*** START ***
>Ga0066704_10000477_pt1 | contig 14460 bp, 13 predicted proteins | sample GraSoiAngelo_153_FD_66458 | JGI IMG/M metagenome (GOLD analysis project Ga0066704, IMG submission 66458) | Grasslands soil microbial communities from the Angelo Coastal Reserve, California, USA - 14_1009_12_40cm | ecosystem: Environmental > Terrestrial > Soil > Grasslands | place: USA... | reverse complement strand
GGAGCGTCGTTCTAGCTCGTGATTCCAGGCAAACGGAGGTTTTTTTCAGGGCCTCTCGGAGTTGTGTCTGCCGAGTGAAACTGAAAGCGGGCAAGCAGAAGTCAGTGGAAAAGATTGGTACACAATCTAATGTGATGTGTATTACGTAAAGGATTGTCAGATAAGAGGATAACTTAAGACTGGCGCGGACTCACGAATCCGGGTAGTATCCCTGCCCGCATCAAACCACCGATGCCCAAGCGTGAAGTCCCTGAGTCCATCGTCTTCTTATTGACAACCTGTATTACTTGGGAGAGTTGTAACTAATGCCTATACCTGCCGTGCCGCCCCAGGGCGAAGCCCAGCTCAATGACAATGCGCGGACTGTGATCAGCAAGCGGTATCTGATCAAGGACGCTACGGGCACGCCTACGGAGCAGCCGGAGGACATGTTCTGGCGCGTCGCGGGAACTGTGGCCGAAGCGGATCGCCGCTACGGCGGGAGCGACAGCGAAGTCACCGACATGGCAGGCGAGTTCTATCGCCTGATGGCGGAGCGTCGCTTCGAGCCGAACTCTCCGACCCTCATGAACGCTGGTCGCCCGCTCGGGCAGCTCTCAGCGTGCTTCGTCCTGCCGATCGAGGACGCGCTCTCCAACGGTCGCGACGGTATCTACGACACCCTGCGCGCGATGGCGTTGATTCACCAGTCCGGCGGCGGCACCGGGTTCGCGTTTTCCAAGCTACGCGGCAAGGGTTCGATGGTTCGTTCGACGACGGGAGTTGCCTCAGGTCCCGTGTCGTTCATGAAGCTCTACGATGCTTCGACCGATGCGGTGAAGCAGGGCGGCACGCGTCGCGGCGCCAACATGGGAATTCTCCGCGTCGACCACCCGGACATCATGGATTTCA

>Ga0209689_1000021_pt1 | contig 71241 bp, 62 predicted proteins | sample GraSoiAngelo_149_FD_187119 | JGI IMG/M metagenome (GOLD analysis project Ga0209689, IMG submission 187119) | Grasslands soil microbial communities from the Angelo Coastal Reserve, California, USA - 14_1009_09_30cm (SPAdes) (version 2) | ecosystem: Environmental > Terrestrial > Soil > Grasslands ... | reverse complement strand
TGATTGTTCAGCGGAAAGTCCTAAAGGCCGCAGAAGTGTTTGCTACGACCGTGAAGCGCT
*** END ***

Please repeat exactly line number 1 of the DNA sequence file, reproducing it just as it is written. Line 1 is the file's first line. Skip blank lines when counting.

>Ga0066704_10000477_pt1 | contig 14460 bp, 13 predicted proteins | sample GraSoiAngelo_153_FD_66458 | JGI IMG/M metagenome (GOLD analysis project Ga0066704, IMG submission 66458) | Grasslands soil microbial communities from the Angelo Coastal Reserve, California, USA - 14_1009_12_40cm | ecosystem: Environmental > Terrestrial > Soil > Grasslands | place: USA... | reverse complement strand